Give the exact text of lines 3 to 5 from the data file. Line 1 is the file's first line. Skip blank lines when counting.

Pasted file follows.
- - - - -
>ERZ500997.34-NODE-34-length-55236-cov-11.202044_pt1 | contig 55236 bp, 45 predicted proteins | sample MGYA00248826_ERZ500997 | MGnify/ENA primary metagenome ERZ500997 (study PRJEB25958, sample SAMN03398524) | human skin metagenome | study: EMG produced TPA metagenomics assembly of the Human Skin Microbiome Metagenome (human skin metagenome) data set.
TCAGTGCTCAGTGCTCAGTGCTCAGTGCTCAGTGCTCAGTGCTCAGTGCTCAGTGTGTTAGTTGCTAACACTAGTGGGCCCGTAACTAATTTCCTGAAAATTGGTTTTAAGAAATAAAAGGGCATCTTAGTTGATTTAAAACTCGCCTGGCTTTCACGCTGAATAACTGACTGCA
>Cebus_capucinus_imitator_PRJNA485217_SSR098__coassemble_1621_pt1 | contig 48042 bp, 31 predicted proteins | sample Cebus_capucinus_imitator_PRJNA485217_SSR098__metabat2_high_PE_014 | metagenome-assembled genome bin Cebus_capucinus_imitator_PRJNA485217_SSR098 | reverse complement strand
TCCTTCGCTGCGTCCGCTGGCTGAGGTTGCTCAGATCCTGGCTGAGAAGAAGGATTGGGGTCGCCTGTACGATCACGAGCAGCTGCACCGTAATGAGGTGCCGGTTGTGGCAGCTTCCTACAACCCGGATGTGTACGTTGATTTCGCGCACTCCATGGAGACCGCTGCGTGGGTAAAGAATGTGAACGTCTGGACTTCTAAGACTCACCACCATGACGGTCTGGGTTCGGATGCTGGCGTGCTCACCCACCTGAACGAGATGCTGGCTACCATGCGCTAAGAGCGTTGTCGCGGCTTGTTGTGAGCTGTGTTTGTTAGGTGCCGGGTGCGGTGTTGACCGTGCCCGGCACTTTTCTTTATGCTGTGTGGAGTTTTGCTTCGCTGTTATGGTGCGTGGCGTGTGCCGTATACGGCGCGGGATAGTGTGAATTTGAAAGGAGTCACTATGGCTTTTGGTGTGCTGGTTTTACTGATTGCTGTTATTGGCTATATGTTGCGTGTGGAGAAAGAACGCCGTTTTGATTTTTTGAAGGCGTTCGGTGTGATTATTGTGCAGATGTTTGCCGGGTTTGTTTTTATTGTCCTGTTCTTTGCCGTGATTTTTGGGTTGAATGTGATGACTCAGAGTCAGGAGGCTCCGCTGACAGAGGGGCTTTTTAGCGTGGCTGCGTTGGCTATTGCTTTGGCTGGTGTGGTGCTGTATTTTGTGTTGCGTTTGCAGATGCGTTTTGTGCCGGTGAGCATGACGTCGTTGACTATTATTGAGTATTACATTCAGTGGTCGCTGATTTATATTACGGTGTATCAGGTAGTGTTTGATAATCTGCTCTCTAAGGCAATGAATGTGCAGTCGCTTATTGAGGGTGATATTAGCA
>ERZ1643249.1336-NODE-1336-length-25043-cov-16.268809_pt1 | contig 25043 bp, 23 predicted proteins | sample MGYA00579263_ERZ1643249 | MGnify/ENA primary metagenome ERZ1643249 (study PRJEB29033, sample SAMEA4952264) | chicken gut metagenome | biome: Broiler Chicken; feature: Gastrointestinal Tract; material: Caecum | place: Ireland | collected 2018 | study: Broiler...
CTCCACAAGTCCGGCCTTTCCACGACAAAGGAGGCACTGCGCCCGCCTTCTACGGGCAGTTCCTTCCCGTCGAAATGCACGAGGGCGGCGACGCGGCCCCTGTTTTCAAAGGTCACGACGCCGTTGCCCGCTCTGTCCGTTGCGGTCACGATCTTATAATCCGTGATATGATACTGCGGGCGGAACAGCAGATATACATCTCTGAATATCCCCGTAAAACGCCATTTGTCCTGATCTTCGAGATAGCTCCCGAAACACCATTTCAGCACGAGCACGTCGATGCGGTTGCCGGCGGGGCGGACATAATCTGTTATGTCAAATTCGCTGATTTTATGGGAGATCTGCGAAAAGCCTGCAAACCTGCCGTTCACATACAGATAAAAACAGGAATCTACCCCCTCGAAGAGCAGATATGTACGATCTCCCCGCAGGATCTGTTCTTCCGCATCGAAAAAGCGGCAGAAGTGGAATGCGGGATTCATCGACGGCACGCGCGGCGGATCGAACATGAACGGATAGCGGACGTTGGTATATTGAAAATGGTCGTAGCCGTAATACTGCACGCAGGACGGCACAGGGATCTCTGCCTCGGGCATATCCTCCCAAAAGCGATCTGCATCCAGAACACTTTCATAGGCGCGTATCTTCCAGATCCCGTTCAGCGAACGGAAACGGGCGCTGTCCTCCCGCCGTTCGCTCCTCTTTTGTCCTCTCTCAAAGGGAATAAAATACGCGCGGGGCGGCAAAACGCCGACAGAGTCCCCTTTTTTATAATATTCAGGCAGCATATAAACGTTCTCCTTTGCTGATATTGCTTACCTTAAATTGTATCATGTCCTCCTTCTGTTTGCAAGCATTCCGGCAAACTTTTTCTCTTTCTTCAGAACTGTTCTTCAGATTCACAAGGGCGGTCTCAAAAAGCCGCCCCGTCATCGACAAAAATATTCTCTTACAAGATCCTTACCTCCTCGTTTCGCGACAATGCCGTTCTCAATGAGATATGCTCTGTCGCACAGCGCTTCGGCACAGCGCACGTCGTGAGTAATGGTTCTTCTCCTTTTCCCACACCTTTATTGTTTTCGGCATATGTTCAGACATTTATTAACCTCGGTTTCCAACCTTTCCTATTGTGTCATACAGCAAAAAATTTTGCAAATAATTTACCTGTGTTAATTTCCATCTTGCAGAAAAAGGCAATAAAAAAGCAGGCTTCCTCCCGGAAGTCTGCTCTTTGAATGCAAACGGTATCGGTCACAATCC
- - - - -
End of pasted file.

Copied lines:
>Cebus_capucinus_imitator_PRJNA485217_SSR098__coassemble_1621_pt1 | contig 48042 bp, 31 predicted proteins | sample Cebus_capucinus_imitator_PRJNA485217_SSR098__metabat2_high_PE_014 | metagenome-assembled genome bin Cebus_capucinus_imitator_PRJNA485217_SSR098 | reverse complement strand
TCCTTCGCTGCGTCCGCTGGCTGAGGTTGCTCAGATCCTGGCTGAGAAGAAGGATTGGGGTCGCCTGTACGATCACGAGCAGCTGCACCGTAATGAGGTGCCGGTTGTGGCAGCTTCCTACAACCCGGATGTGTACGTTGATTTCGCGCACTCCATGGAGACCGCTGCGTGGGTAAAGAATGTGAACGTCTGGACTTCTAAGACTCACCACCATGACGGTCTGGGTTCGGATGCTGGCGTGCTCACCCACCTGAACGAGATGCTGGCTACCATGCGCTAAGAGCGTTGTCGCGGCTTGTTGTGAGCTGTGTTTGTTAGGTGCCGGGTGCGGTGTTGACCGTGCCCGGCACTTTTCTTTATGCTGTGTGGAGTTTTGCTTCGCTGTTATGGTGCGTGGCGTGTGCCGTATACGGCGCGGGATAGTGTGAATTTGAAAGGAGTCACTATGGCTTTTGGTGTGCTGGTTTTACTGATTGCTGTTATTGGCTATATGTTGCGTGTGGAGAAAGAACGCCGTTTTGATTTTTTGAAGGCGTTCGGTGTGATTATTGTGCAGATGTTTGCCGGGTTTGTTTTTATTGTCCTGTTCTTTGCCGTGATTTTTGGGTTGAATGTGATGACTCAGAGTCAGGAGGCTCCGCTGACAGAGGGGCTTTTTAGCGTGGCTGCGTTGGCTATTGCTTTGGCTGGTGTGGTGCTGTATTTTGTGTTGCGTTTGCAGATGCGTTTTGTGCCGGTGAGCATGACGTCGTTGACTATTATTGAGTATTACATTCAGTGGTCGCTGATTTATATTACGGTGTATCAGGTAGTGTTTGATAATCTGCTCTCTAAGGCAATGAATGTGCAGTCGCTTATTGAGGGTGATATTAGCA
>ERZ1643249.1336-NODE-1336-length-25043-cov-16.268809_pt1 | contig 25043 bp, 23 predicted proteins | sample MGYA00579263_ERZ1643249 | MGnify/ENA primary metagenome ERZ1643249 (study PRJEB29033, sample SAMEA4952264) | chicken gut metagenome | biome: Broiler Chicken; feature: Gastrointestinal Tract; material: Caecum | place: Ireland | collected 2018 | study: Broiler...